In the contemporary United States, a host of factors--from the salience of issues like abortion to the anti-Christian biases of our largely left-wing intelligentsia--ensure that many orthodox Christians feel more comfortable affiliating with the Republican Party than with the Democrats. But this comfort should not blind Christians to the GOP's flaws. Instead, they should be the Republican Party's most vocal internal critics, constantly looking for places where the right-wing party line deserves correction, and constantly aware that Rush Limbaugh's take on tax policy and Donald Rumsfeld's view on water boarding are not inscribed in the New Testament. Similarly, those Christian for whom the Democratic Party still seems to provide a more natural home should make it their business to speak out loudly against the way that liberalism can provide a warrant for libertinism. And Christian activists who work outside the party system--from pro-life groups to antipoverty crusaders--should wear their outsider status as a badge of honor, rather than thinking of themselves as team players for one faction or another.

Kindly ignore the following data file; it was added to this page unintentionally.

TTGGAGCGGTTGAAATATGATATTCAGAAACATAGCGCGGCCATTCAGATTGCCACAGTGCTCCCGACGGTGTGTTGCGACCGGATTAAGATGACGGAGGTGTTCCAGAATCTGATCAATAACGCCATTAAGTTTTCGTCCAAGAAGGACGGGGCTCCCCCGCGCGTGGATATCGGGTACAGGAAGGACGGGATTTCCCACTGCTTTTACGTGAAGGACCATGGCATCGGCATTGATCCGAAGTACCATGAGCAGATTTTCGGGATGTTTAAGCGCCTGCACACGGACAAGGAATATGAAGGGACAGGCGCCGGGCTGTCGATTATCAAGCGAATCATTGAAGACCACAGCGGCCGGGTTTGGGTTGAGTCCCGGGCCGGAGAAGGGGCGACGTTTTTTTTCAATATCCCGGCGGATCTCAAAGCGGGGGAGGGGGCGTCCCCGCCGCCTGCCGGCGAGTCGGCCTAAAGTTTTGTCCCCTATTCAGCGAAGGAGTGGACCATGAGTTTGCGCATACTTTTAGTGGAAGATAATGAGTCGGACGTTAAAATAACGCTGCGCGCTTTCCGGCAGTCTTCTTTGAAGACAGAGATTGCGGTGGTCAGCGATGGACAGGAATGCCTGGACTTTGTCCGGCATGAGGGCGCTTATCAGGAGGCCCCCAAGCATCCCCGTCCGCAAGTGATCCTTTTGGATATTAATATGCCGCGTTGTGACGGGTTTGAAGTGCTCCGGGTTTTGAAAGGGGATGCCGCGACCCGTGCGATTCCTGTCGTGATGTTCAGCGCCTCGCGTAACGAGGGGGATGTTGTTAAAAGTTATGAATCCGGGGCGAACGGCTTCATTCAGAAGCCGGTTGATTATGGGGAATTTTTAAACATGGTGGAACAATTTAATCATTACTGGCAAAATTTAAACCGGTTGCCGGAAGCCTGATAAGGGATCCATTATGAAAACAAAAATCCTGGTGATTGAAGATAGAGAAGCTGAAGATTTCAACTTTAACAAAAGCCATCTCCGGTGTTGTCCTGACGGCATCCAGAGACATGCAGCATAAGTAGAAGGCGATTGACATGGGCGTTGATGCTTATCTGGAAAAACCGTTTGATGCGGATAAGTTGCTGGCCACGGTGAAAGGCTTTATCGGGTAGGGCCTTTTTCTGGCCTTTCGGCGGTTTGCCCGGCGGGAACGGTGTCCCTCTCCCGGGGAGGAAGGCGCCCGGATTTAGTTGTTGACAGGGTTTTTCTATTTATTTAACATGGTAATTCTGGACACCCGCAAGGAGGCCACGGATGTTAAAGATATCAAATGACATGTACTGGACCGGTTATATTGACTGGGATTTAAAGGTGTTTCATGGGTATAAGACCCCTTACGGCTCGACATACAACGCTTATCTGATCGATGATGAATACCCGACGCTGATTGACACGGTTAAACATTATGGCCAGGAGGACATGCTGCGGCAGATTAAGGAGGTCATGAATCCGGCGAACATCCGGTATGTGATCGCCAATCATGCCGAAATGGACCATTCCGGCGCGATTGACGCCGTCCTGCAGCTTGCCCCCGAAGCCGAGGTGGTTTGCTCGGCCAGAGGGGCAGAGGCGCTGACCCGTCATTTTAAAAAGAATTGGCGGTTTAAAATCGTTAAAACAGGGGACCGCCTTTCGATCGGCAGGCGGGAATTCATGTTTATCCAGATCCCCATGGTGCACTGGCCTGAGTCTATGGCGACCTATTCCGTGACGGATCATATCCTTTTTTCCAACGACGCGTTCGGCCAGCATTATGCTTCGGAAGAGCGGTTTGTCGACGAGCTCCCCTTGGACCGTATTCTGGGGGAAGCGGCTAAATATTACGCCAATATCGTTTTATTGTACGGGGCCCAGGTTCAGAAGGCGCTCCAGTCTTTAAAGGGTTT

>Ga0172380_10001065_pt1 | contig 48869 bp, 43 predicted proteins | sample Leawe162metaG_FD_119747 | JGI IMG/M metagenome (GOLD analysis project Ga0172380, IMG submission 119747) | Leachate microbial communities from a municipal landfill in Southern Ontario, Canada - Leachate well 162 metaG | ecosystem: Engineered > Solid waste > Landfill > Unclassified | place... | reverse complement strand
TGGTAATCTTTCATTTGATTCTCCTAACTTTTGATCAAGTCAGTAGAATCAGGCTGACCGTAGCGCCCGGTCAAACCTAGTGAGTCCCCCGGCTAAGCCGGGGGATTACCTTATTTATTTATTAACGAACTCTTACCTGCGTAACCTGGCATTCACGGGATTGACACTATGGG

--Ross Douthat, Bad Religion, How we Became a Nation of Heretics